Fiction – paperback; Penguin; 256 pages; 1998.
A month or so ago I watched the documentary Dangerous Edge: A Life of Graham Greene, which I had recorded on my SkyBox for rainy day viewing. It immediately made me want to rush out and read everything Greene had ever written, and so I pulled Brighton Rock, first published in 1938, from my shelves, where it had been sitting for almost a decade.
A murder by the seaside
The book is set in Brighton, on the south coast of England, in the 1930s. It’s a completely different world to the one we know now and the grim reality of a life hard lived resonates off the page.
The story largely revolves around two characters — the teenage gang leader and Catholic thug Pinkie Brown and the buxom Guinness-swilling woman, Ida Arnold, on his tail — whose lives are brought together through the murder of Charles “Fred” Hale, a newspaper reporter on business in Brighton, one sunny weekend.
In some circles the book is billed as a detective story, because it traces Ida’s steps to track down Hale’s killer, but it doesn’t follow the normal conventions of the genre. What it does do is explore the battle between good and evil — represented by the sociopathic Pinkie and the decent law-abiding Ida — as well as highlighting how one small crime can spiral out of control into a series of crimes, the tracks of which become increasingly harder to cover.
The book is also classed as one of Greene’s “Catholic novels”, because Pinkie’s behaviour makes a mockery of the church’s doctrine on marriage and morality, while Ida’s behaviour suggests that you don’t need to follow faith or religion to be a good person. It also juxtaposes Pinkie’s virginity and his revulsion at the idea of the sexual act (or any kind of intimacy), with that of Ida’s rather liberated view (and experience).
Exceedingly well-drawn characters
Bearing all this in mind, including Greene’s literary legacy the weight of which I could almost feel pressing on my shoulders as I turned each page, I have to admit I had trouble getting into this novel. It felt old-fashioned in a way I couldn’t quite pinpoint, but I also had difficulty identifying with any of the characters — and that’s despite the fact they are exceedingly well drawn: Pinkie is loathsome and nasty, capable of carrying out abhorrent acts with no care for the consequences; his girlfriend Rose is lonely, weak-willed and naive, but desperate to be loved by anyone who shows her the slightest bit of attention; while Ida is headstrong, determined and independent, beholden to no one.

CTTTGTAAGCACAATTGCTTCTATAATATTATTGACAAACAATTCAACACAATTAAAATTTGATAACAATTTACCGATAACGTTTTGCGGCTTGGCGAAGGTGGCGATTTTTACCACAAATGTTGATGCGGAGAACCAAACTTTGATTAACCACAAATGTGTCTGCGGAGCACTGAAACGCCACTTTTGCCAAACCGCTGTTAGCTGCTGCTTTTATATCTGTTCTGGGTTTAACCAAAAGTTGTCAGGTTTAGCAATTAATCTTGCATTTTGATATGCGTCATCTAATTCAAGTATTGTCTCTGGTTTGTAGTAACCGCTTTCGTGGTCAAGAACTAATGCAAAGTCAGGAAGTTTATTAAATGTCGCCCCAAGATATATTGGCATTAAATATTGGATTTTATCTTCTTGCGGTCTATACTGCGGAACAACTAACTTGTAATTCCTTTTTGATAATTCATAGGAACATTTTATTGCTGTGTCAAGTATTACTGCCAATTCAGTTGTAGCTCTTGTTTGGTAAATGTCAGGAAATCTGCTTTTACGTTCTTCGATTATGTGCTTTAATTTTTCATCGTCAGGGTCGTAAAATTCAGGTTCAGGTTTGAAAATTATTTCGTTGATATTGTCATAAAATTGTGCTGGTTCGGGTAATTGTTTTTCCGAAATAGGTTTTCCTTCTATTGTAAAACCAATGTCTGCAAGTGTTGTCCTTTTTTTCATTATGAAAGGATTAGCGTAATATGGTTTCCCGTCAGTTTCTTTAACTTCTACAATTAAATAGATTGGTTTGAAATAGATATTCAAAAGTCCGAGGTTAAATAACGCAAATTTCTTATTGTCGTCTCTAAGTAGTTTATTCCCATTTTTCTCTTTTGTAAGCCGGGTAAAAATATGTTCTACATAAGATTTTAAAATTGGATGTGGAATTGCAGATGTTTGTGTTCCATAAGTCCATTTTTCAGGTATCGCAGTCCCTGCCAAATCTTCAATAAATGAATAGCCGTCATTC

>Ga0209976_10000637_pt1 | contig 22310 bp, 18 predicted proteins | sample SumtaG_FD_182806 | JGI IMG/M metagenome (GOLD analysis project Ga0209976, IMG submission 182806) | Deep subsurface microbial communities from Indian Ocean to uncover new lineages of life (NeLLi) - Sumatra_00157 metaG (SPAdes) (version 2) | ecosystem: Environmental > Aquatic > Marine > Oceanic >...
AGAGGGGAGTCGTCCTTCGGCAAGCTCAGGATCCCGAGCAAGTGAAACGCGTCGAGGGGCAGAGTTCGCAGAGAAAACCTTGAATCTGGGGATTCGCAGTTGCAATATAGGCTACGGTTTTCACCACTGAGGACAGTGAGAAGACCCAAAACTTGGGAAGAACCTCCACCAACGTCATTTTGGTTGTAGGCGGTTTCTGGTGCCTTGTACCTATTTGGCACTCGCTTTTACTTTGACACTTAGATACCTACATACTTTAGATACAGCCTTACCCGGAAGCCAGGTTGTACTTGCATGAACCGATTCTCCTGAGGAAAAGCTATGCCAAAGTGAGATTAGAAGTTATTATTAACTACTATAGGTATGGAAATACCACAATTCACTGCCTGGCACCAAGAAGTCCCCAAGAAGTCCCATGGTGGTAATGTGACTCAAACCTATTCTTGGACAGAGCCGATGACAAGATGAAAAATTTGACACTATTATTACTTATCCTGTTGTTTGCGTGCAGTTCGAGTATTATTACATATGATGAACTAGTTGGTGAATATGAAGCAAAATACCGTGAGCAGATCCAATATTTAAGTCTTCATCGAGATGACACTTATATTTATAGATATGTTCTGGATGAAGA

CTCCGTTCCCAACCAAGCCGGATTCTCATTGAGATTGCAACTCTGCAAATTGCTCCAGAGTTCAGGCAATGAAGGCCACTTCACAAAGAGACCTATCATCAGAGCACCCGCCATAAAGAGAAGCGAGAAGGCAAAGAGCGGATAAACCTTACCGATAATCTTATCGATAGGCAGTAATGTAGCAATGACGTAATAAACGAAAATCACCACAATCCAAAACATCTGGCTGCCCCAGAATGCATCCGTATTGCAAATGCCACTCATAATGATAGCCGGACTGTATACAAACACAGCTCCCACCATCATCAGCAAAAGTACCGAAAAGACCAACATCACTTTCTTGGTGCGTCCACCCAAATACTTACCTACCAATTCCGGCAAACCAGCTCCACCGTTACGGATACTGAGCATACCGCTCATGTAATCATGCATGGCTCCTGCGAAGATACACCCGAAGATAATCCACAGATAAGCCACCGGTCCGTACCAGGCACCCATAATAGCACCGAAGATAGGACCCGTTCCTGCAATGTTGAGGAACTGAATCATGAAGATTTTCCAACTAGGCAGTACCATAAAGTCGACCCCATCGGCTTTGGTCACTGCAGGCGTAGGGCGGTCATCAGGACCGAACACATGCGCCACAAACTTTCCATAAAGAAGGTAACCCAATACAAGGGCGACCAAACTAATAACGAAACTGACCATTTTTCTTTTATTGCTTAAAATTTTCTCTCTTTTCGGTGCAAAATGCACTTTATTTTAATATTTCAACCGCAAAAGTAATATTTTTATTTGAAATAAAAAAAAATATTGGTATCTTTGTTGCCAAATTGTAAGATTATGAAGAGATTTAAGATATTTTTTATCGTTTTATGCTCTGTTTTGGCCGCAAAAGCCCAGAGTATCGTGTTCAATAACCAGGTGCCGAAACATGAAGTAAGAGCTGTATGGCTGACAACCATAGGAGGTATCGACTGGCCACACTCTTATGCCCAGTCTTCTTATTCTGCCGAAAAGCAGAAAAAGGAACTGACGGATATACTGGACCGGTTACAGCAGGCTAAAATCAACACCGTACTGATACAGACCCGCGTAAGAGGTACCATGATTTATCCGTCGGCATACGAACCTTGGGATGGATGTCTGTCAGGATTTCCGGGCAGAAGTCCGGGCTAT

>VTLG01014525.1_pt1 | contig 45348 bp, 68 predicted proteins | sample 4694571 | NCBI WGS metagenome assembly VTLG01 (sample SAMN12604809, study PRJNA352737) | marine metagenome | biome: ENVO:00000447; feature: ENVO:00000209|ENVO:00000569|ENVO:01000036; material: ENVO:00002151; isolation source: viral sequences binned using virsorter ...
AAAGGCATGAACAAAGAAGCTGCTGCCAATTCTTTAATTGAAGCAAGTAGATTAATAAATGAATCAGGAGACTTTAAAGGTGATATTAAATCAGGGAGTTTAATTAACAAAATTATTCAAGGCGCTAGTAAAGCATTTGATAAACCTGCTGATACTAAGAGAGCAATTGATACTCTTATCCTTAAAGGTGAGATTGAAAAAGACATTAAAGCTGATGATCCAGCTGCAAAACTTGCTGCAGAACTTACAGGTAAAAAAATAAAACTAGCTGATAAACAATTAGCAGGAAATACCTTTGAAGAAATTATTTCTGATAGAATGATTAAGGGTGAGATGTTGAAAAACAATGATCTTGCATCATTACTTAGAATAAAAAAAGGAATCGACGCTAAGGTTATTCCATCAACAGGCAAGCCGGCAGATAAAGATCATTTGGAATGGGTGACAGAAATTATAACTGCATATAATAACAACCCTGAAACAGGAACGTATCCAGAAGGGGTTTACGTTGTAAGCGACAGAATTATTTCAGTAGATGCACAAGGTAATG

Yet I didn’t feel “engaged” with the way in which their story unfolded — Ida painstakingly trying to track down the man she believes has killed Hale; Pinkie “wooing” Rose, the young waitress he believes could spill the beans, and marrying her so that she cannot testify against him — and think it may have something to do with the complete absence of warmth in the story. Indeed, I felt one step removed from it throughout, almost as if I was reading it through a layer of ice, which, in turn, had made the narrative feel cold — and detached.
That said, I admired the book’s take on the importance of justice and the way in which Ida so cleverly and single-mindedly pursued it. While she’s described in an overtly sexual way throughout, it seems rather refreshing to have such a strong female lead in a book written at this time.
And there’s no doubt that Greene is a master at creating atmosphere: the dark, seamy Brighton he depicts here resonates with unseen dangers and unknown tensions, while the razor gangs and the rivalry between them feels genuinely scary.
Brighton Rock may not have won me completely over, but it’s a heady mix of psychological character study and criminal thriller, and I’m glad I read it. And it certainly hasn’t deterred me from exploring more of Graham Greene’s work.